It’s hard to convey how much pain I was in- even a breeze would make the spots hurt. They would sting, like dozens of insect bites, then constantly throb, throb, throb until one of the boils opened and spilled out the infection, and the pain subsided.
I soon became a skincare product pro: Kiehl’s, Dermalogica and Dr. Sebagh do effective acne ranges, and I could always count on good old sudocrem for a calming fix. I dabbled with other brands of contraceptive pill, sunbeds to dry the spots out, a bacteria-killing laser; I saw a herbal nutritionist, switched to a vegan diet and went for regular colonic irrigations.
By the time I was 31, my spots had started to calm down, and, thankfully I’d seen my last boil. However, I had hundred of scars- many from where I had picked at the spots – and they were never going to fade of their own accord. I’d heard of new laser treatments for scarring, so I searched on Google and came across The Private Clinic. If it could reduce my scarring, even by 20 per cent, that would be something.
After my first Pixel Laser Treatment I saw an improvement: my skin was clearer and smoother, and I had a more even skin tone. After seven treatments, I moved on to Pearl Laser Skin Resurfacing to tackle the deeper scars. It was uncomfortable but not excruciating. I’d stay at my parents for few days after each session while my skin settled. The treatments essentially burn off a layer of skin, so it’s not a pretty sight when it swells, dries out and sheds, but afterwards you’re left with rejuvenated glow. Over the course of two years I had eight treatments on my face and six on my body. It was expensive, at £2,500, but worth every penny. For my pothole scars, I had skin grafts taken from behind my ears. I’ll never forget my mum welling up when she could see my skin starting to heal.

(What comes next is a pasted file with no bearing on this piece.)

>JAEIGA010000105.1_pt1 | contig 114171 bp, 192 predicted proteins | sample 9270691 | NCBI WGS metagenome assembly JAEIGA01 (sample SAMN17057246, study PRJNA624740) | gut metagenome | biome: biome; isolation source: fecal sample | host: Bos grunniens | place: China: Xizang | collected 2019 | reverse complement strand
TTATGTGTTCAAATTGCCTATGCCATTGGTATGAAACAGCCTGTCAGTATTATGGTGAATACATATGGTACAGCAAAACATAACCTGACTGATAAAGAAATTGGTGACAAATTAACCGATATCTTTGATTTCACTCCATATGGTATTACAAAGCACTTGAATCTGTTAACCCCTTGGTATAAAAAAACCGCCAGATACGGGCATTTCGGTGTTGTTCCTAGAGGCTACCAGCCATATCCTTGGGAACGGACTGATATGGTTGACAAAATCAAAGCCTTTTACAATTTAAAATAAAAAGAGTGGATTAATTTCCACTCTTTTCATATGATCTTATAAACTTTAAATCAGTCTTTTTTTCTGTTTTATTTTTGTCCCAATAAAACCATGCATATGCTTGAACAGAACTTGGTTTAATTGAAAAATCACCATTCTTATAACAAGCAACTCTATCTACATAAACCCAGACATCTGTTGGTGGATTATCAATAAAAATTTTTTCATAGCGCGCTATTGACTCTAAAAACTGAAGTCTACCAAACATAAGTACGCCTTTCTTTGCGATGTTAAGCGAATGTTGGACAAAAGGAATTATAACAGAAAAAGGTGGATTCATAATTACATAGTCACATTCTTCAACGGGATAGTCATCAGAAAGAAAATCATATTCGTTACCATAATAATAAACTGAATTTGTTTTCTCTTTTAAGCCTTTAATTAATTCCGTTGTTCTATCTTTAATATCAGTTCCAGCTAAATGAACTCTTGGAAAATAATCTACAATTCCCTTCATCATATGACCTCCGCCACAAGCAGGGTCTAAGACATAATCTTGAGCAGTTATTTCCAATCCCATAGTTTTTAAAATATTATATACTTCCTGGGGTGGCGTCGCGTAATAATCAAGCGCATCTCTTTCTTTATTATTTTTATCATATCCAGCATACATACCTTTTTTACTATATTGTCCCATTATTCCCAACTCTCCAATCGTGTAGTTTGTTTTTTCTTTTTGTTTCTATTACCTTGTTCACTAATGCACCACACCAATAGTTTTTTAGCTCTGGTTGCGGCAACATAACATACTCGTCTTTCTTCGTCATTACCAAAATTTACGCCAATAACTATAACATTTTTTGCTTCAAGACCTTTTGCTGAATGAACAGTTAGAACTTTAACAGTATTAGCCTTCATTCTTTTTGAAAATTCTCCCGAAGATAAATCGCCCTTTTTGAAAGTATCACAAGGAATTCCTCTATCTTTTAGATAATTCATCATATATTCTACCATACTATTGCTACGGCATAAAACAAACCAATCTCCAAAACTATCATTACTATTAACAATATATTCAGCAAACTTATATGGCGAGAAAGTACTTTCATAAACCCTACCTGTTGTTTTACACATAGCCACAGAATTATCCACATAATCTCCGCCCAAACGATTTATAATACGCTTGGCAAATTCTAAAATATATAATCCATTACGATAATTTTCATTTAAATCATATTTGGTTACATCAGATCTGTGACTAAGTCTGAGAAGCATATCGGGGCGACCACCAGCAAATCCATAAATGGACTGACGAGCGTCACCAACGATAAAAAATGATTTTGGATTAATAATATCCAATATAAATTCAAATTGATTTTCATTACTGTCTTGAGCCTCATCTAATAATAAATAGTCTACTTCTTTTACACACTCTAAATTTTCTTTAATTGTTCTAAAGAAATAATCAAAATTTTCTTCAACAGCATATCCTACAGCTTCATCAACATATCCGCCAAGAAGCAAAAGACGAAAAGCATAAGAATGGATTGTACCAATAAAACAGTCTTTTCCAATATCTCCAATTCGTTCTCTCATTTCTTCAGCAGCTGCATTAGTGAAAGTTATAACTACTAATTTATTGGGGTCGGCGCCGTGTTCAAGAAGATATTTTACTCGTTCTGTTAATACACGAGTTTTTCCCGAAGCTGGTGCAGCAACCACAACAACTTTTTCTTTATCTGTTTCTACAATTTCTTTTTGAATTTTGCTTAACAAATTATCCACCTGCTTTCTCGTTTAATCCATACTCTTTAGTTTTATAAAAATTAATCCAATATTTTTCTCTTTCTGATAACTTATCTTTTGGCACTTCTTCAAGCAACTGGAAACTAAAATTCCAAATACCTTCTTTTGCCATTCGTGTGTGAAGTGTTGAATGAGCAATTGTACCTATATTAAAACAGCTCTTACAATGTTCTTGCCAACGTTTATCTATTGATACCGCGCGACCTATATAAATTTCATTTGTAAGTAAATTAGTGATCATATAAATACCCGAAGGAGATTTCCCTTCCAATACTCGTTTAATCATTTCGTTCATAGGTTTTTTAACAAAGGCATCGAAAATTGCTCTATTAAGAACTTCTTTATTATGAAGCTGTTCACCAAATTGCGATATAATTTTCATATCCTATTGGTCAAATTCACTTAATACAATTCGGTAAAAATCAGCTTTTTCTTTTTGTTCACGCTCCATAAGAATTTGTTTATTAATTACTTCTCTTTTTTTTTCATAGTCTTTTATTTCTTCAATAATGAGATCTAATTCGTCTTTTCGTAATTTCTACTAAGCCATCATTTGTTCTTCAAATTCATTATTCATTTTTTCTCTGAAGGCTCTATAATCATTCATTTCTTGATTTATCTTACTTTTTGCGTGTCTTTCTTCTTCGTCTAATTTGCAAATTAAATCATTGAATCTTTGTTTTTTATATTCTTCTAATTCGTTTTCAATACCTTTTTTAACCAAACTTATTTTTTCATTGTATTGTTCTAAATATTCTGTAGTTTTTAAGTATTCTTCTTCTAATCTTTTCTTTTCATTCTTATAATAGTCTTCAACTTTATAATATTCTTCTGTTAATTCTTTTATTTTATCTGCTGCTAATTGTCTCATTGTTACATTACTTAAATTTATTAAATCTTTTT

It made wearing make-up easier, too, since my skin’s surface was smoother. The clinic recommended a foundation called Lycogel – it’s specifically for patients to use after cosmetic surgery and I’ve since carried on buying it. It gives me coverage without suffocating my skin or without making it oily. The pictures you see of me today are a breakthrough. I have no make-up on, except for mascara, brow pencil and lip gloss – and that would have never been possible before. I still have some scars and I’m proactive in preserving my complexion. I take a multivitamin and L-Carnitine, which helps my skin cells works more efficiently.
If I could go back in time to my 20-year-old self, I’d say, ‟It will get better. You are not alone. There is a help out there, but first you have to learn how to live with yourself.”It’s changed my perception of vanity, too: if anyone was to comment on my looks, I’d think, ‟Shut up.” I don’t need to answer to anyone, because my confidence and happiness are totally impenetrable now. If you were to ever meet anyone with acne, here’s some advice: don’t look anywhere else but their eyes. Don’t judge what’s on the outside. And, please, don’t mention toothpaste.
Adult acne- now what?
There’s no fix-all cure for acne as yet, but this solution stand up to expert scrutiny:
- Nlite is a bacteria zapping laser which, professor of dermatology Tony Chu says, ‟targets the bacteria, reduces inflammation and stimulates collagen production.”
Natalie was treated by Dr. Puneet Gupta at The Private Clinic of Harley Street.
Source: easyliving.co.uk – November 2012